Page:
We found no significant differences between the groups for total cholesterol, triglycerides, and blood pressure. The control subjects were within close range of the previously proposed Klotho concentrations for normal individuals, while the athlete group had significantly higher plasma Klotho concentrations.

5. Discussion

The results of this study showed that aerobic exercise training induces an increase in plasma Klotho levels. Plasma Klotho levels were only measured one time, the day after exercise in the athlete group; therefore, it is not known whether this elevation continues over time. Our study population and the controls were healthy young adult males, and their serum calcium and phosphate levels were within the normal range. In the study group, we collected the blood samples the morning after the last evening exercise, so we cannot rule out the acute effect of exercise on plasma Klotho levels. It has been shown that aerobic exercise training induces increased plasma Klotho concentrations and decreased arterial stiffness in postmenopausal women (9). Exercise training might increase circulating Klotho due to increases in peroxisome proliferator-activated receptors (PPAR) and decreases in angiotensin II type I receptor (AT1R) signaling (10). Aerobic exercise-induced increases in plasma Klotho concentrations could be responsible for exercise-induced decreases in arterial stiffness (11), enhancing vascular protection and ameliorating endothelin-induced arterial stiffness. Secreted Klotho protects endothelial cells and smooth muscle cells through NO production (12) and suppression of oxidative stress (13-15). Klotho-induced endothelial NO production regulates endothelial cell calcium influx (9). Transforming growth factor beta-1 (TGF-β1) and endothelin-1 (ET-1) receptor activation negatively affect arterial stiffness, and their levels are decreased by exercise training (16). Interestingly, in a cross-sectional study, low plasma Klotho concentrations were independently associated with disability among the elderly (17). Exercise-induced increment of serum Klotho could be due to increased Klotho secretion or increased splicing of membrane-bound Klotho (9).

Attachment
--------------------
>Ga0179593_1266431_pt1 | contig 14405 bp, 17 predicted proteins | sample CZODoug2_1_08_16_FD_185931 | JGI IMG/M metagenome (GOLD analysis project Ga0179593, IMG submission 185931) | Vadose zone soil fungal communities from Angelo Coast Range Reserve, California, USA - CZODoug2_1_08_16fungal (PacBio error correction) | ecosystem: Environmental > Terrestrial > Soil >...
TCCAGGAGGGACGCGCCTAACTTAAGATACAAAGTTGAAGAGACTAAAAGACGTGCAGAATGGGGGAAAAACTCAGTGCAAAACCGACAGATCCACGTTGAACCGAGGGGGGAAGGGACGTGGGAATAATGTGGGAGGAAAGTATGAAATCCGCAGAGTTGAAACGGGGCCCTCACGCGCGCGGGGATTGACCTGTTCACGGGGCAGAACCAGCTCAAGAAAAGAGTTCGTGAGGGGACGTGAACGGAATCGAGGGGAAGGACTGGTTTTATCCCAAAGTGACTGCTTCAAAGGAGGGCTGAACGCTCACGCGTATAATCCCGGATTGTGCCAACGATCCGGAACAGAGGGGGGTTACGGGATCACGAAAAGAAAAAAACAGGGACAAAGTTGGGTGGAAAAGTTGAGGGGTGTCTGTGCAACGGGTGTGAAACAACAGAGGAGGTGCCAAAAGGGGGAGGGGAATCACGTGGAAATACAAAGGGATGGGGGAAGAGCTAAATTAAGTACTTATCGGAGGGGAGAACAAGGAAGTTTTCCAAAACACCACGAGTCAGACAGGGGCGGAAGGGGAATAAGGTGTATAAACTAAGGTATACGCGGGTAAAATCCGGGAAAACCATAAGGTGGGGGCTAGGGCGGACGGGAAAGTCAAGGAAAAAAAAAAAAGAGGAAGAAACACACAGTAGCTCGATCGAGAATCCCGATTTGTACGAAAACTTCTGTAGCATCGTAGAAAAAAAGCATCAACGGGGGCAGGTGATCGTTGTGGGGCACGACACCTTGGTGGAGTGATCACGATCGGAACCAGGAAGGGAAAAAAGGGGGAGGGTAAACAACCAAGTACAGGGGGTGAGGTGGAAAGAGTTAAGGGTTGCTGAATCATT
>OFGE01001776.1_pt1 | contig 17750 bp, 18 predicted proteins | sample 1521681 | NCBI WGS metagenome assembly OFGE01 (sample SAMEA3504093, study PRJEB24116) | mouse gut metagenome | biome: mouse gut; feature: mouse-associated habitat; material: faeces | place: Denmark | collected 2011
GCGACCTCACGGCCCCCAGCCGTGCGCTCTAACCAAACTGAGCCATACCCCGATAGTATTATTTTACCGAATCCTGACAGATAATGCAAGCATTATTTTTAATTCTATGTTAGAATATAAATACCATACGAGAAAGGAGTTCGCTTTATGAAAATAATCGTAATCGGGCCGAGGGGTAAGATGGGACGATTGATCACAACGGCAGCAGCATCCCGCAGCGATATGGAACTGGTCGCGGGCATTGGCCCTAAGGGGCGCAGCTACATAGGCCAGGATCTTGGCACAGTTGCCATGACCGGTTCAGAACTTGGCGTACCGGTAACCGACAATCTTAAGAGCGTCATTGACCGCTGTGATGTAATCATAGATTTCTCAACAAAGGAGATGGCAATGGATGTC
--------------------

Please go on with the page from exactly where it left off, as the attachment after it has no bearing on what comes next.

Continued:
The kidney is the major source of sKl production (18), and membrane-bound Klotho is also a co-activator of FGF23, which is prominently expressed in distal convoluted tubule (DCT) and proximal convoluted tubule (PCT) cells; these locations are essential for its function as a phosphaturic substance (11). Klotho deficiency is an early biomarker for chronic kidney disease (CKD), and a progressive decline in urine Klotho occurs with CKD progression (6, 11, 19). Endogenous Klotho may influence the processes of inflammation, oxidative stress, and vascular calcification and remodeling (20). Secreted Klotho directly blocks phosphate-induced dedifferentiation of vascular smooth muscle cells into osteoblast-like cells. Secreted Klotho also prevents the transformation of endothelial cells to osteoblast-like cells (21, 22).

Klotho production is affected by many physiological and non-physiological conditions. Angiotensin II downregulates renal Klotho protein expression (23), and AT1R blockade increases circulating Klotho. Conversely, oxidative stress downregulates Klotho production (23).

Further studies are needed in order to clarify the dynamics of Klotho production and secretion, and to understand the mechanisms of exercise-induced Klotho secretion or shedding.

Acknowledgements

Footnotes